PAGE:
Phillips said he was a little surprised on Newsom’s latest water strategy announcement. He said the governor did not coordinate with the San Joaquin Valley before putting out his state water strategy recently. That’s a big, red flag. The Valley is at a disadvantage politically but must stay united. There are very clear paths for the governor to work with the Valley. The gov wanted ag groups to either sign on to his vision or stay quiet.
Phillips said the report is concerning. Eroding water rights by the legislature shifting them to the state is worrisome. The gov is planning for future problems on projected climate change instead of current conditions. The plan is going to rely on SGMA and land retirement to cure what ills the Valley. Camp said it read to him that the Valley is the taking the brunt of the state’s future plans.
Geoff Vanden Heuvel said there is still more than one million a/f of discharge taking place annually in Southern California, mostly Los Angeles. He said working with Southern California needs to take place, they are the most likely ally.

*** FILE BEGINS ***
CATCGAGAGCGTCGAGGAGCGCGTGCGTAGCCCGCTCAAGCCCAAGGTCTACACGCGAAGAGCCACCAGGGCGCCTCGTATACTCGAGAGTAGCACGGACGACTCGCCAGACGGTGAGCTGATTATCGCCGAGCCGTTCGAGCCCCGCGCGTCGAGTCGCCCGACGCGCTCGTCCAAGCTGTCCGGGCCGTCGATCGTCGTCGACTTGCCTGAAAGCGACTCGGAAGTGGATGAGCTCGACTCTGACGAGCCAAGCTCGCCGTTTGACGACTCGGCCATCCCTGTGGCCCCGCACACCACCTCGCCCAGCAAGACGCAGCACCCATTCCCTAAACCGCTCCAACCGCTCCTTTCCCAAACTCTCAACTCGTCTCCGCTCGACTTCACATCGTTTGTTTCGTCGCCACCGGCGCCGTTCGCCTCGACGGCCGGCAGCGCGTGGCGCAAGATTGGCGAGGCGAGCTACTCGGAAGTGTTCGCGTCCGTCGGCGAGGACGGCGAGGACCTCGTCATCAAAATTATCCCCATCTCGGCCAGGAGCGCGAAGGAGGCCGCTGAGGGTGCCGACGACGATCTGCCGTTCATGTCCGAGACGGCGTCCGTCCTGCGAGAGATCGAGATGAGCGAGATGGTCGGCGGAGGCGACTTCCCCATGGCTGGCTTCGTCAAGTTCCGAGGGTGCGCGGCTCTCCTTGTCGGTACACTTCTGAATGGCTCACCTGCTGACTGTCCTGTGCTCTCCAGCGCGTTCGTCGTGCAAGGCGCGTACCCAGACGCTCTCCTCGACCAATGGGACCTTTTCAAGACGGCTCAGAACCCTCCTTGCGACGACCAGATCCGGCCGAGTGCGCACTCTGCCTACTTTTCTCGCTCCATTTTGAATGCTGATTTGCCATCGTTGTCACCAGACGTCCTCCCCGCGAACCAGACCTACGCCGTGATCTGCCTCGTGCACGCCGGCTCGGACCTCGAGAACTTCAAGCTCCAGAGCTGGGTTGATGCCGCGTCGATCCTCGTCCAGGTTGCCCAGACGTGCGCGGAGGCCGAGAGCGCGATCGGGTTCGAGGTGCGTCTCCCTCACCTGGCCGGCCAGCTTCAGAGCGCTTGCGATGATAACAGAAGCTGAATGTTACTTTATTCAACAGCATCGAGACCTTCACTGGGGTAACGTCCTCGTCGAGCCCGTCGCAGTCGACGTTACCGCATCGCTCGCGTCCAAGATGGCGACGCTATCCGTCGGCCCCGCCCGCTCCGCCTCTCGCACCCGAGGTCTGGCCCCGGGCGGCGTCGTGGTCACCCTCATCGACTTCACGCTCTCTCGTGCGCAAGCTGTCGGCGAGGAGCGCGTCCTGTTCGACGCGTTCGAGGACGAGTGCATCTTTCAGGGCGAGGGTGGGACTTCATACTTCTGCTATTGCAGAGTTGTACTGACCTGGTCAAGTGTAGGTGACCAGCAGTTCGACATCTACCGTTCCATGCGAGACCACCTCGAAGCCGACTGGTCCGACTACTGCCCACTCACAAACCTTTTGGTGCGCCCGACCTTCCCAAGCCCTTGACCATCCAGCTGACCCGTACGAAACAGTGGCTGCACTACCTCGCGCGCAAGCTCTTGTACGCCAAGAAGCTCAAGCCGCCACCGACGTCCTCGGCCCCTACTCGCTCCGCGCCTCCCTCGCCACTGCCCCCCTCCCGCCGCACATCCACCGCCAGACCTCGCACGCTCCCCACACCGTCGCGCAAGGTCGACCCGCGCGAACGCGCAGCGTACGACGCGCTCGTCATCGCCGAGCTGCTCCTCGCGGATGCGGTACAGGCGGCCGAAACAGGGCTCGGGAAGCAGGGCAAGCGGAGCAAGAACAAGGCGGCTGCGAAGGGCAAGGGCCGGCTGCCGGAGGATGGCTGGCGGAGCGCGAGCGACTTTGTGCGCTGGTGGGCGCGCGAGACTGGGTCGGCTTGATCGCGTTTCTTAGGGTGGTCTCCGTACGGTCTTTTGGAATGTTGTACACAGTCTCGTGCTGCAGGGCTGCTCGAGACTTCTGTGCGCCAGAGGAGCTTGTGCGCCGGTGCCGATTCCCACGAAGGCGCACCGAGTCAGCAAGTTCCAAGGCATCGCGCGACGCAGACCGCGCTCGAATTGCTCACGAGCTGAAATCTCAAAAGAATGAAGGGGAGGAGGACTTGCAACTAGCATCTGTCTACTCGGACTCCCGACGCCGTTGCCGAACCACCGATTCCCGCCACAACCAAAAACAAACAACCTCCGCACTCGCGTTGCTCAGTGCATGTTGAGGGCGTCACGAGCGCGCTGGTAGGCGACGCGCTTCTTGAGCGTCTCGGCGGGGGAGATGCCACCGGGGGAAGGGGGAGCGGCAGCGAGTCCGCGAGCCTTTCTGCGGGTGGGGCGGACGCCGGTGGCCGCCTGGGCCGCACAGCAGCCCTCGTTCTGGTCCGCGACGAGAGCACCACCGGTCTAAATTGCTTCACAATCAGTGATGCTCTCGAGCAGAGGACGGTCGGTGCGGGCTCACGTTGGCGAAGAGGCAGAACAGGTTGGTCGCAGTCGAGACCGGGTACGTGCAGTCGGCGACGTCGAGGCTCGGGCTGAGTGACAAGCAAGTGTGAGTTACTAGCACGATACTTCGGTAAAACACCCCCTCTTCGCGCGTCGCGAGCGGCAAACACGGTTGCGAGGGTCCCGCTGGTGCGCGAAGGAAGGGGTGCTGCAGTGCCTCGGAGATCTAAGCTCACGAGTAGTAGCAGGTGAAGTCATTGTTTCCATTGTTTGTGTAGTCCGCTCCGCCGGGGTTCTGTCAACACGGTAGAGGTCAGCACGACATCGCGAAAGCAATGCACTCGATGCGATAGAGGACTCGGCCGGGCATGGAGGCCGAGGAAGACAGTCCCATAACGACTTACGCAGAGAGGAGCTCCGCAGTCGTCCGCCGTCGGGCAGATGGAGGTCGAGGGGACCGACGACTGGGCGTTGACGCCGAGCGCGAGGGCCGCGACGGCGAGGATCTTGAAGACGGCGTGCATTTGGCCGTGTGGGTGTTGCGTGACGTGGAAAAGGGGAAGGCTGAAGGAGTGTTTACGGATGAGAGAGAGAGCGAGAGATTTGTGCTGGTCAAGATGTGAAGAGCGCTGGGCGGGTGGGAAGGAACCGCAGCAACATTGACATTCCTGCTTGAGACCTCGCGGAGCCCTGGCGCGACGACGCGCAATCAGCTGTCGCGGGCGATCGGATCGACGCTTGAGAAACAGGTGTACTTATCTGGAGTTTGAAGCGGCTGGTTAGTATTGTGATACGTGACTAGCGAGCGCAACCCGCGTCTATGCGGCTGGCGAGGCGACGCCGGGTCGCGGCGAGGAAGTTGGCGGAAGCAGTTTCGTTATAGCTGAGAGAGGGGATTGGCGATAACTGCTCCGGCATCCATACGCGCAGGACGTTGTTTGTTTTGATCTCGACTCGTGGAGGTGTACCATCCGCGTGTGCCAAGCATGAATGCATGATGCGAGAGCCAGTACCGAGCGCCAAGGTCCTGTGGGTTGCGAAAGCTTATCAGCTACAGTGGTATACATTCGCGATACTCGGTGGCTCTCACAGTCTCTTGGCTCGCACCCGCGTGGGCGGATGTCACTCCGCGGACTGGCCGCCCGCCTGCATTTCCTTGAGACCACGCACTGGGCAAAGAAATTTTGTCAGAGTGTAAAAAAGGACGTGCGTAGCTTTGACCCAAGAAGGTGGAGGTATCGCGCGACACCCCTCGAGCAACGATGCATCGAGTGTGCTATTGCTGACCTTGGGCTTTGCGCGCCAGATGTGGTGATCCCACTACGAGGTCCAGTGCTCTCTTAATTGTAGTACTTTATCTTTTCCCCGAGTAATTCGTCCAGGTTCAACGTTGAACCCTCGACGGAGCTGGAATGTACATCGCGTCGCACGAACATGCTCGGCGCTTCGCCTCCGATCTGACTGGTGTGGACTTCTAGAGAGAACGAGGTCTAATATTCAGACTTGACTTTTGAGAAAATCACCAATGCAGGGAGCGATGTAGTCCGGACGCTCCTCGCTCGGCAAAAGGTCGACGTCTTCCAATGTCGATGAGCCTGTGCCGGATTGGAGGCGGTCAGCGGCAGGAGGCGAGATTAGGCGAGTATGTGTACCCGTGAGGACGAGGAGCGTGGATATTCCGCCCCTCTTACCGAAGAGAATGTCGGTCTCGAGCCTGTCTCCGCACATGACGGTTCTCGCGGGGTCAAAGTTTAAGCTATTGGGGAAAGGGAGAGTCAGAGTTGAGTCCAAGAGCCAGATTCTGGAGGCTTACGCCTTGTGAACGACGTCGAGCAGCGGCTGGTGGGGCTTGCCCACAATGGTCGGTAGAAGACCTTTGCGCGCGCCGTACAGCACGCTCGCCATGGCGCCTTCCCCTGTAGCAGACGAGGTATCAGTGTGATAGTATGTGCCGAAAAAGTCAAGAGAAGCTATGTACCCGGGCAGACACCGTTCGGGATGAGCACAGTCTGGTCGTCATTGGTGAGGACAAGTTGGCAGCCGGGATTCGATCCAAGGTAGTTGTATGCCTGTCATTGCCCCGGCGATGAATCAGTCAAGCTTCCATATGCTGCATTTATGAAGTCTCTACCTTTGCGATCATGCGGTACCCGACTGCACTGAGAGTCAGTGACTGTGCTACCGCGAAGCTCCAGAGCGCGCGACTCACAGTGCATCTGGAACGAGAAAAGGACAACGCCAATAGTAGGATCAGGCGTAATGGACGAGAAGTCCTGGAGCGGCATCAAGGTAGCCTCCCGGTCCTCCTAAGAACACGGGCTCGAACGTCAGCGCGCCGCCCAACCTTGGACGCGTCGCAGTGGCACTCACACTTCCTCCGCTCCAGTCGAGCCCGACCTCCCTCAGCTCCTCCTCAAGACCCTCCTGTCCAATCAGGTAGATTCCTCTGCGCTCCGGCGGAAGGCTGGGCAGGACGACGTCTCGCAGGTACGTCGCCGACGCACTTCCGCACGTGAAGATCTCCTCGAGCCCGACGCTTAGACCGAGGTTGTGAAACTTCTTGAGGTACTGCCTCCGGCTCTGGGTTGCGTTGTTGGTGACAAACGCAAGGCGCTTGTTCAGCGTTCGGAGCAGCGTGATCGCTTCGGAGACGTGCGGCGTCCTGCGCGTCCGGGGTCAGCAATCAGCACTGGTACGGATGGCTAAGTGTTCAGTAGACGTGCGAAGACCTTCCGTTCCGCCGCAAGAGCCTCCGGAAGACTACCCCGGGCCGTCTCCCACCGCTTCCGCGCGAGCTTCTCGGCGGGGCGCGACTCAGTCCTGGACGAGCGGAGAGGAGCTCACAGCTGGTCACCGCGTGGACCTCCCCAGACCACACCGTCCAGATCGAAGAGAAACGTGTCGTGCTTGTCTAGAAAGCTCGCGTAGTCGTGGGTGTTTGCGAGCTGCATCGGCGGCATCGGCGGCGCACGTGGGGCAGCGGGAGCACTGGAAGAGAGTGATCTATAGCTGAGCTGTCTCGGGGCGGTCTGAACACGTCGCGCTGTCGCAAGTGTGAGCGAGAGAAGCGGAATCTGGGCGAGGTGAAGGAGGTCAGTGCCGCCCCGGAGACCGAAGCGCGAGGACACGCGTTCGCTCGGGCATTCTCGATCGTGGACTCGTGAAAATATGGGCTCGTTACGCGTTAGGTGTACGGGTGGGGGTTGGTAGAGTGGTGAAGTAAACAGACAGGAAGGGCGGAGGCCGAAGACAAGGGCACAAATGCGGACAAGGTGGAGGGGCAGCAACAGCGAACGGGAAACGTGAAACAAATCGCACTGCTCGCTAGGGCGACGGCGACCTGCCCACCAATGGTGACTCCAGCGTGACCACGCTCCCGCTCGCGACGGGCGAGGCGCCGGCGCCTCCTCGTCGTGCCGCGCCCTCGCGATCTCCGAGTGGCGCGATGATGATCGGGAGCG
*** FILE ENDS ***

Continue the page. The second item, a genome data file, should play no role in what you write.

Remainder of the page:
Phillips said he’ll be in Southern California in a couple of weeks to sit on a panel to discuss coordinating water between North, Central and Southern California. That needs to be done. But in the meantime the Governor’s office deliberatively cutout any comments on how his strategy plan might harm the Valley – that’s why he didn’t interact with all parts of the state.
There are Water Blueprint partners who spoke out in favor of this plan and one wonders why. Don’t kid yourself, they are governing by fiat from Sacramento. The coastal elites are writing laws tantamount to slow motions suicide by starvation. Not their starvation, but others. And the sickest part of it is they are claiming high ground of compassion.
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FRIANT WATER AUTHORITY
854 N. Harvard Ave., Lindsay, CA 93247, Office 559/562-6305 Email: email@example.com www.friantwater.org
The Friant Water Authority is a Joint Powers Agreement with 17 districts to operate and maintain the Friant Division of the Central Valley Water Project. Water from the San Joaquin River is diverted at Friant Dam at Millerton Lake to the Madera/Chowchilla Canal to the north and the Friant/Kern Canal to the south. More than one million acres of mostly family farms and numerous communities get their surface supplies from the Friant Division.
Staff: CEO Jason Phillips, CFO Wilson Orvis, Government Affairs & Communication Alexandra Biering, Water Resource Manager Ian Buck-Macleod, Superintendent Chris Hickernell, Chief of External Affairs/COO Johnny Amaral and Attorney Don Davis.